Bipartisan Wildlife Bill Goes To House Vote

A new bipartisan wildlife bill, Recovering America’s Wildlife Act, is set for a House vote with the U.S. House Natural Resources Committee next week.


Here’s a press release from the National Wildlife Federation:

Recovering America’s Wildlife Act — which would invest nearly $1.4 billion annually in proactive efforts to help wildlife at risk — is set for markup and vote in the U.S. House Natural Resources Committee. This will likely happen on Wednesday, January 19. (Watch it here.)

The bill has achieved a rare level of bipartisan support. Like the Great American Outdoors Act, it has enthusiastic backers among progressives and conservatives, with 32 cosponsors in the Senate and 140 in the House.

As Senators Martin Heinrich (D) and Roy Blunt (R) wrote in a recent Fox News opinion piece:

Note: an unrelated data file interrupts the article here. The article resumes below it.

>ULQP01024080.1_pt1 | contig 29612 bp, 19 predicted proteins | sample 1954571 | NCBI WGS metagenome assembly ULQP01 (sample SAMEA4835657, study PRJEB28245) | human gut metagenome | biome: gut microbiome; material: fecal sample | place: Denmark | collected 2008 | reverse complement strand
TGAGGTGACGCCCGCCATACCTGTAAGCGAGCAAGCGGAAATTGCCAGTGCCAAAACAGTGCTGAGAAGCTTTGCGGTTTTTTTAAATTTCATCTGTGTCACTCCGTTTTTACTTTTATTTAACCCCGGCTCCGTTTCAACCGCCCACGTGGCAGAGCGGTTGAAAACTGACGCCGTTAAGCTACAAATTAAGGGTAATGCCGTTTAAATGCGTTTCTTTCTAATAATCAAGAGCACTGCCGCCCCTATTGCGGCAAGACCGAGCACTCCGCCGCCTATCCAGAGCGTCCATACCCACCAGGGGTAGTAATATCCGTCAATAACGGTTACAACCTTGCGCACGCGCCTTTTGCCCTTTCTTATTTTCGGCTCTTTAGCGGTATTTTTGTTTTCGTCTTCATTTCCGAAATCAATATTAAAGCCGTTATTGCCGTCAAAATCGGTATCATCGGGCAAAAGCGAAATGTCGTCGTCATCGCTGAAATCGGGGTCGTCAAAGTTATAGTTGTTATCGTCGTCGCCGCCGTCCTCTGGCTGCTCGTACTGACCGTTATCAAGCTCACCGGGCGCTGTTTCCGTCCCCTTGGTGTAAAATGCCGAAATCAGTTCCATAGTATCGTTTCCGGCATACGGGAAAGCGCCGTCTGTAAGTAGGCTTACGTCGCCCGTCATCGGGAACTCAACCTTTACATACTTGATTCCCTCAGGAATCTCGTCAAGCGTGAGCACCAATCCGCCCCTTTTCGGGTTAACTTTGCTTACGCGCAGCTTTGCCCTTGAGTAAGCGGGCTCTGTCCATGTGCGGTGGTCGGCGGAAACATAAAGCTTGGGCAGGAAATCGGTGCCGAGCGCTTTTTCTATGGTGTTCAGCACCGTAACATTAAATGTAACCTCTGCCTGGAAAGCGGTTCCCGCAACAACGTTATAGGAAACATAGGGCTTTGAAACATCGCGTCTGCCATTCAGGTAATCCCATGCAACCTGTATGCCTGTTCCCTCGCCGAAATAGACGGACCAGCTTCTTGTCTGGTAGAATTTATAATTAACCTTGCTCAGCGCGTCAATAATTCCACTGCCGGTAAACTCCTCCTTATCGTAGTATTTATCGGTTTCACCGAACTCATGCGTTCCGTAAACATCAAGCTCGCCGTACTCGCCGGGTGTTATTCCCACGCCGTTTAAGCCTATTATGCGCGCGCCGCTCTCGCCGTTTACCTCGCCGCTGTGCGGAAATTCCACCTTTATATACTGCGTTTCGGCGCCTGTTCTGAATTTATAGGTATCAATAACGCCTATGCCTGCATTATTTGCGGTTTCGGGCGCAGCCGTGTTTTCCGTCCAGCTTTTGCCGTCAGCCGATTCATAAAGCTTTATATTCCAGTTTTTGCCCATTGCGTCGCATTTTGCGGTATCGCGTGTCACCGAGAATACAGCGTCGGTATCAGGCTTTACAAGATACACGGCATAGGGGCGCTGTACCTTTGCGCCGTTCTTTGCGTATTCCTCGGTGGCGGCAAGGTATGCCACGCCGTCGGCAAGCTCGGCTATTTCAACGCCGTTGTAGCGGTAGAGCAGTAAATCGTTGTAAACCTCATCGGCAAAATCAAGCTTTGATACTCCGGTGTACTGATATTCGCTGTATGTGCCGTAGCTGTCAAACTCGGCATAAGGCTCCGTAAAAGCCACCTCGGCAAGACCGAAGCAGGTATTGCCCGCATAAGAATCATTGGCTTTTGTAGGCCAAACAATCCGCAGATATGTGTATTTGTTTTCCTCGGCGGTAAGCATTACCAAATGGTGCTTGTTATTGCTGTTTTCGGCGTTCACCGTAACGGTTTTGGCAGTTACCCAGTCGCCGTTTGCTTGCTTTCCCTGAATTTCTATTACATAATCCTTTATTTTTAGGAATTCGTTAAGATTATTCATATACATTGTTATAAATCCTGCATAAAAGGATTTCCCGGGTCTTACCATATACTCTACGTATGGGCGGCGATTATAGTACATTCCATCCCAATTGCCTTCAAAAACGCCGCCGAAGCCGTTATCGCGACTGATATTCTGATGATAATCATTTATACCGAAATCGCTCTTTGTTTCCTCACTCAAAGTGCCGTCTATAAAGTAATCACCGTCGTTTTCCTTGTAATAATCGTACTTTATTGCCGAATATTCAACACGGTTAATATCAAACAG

“Without enough resources, state, and Tribal wildlife agencies have been forced to pick and choose which species are worth saving. Instead of doing the proactive work that is necessary to maintain healthy wildlife populations on the front end, they have been forced into using reactive, “emergency room” measures to rescue species after they are listed as threatened or endangered.”

The Recovering America’s Wildlife Act will address the crisis facing wildlife in this country at the scale that is necessary. Here’s more about the bill:

  • The Recovering America’s Wildlife Act will provide nearly $1.4 billion in dedicated annual funding for proactive, collaborative efforts by the states and tribes to recover wildlife species at risk.
  • At least 15 percent of the resources would be used to recover species listed as threatened or endangered.
  • The state agencies have identified 12,000 species of wildlife and plants in need of conservation assistance in their federally-approved State Wildlife Action Plans. These plans would guide spending from the bill.
  • Tribal Nations would receive $97.5 million annually to fund proactive wildlife conservation efforts on the tens of millions of acres of land they manage. Many Tribal Nations have pioneered wildlife conservation efforts for decades without a consistent source of funding.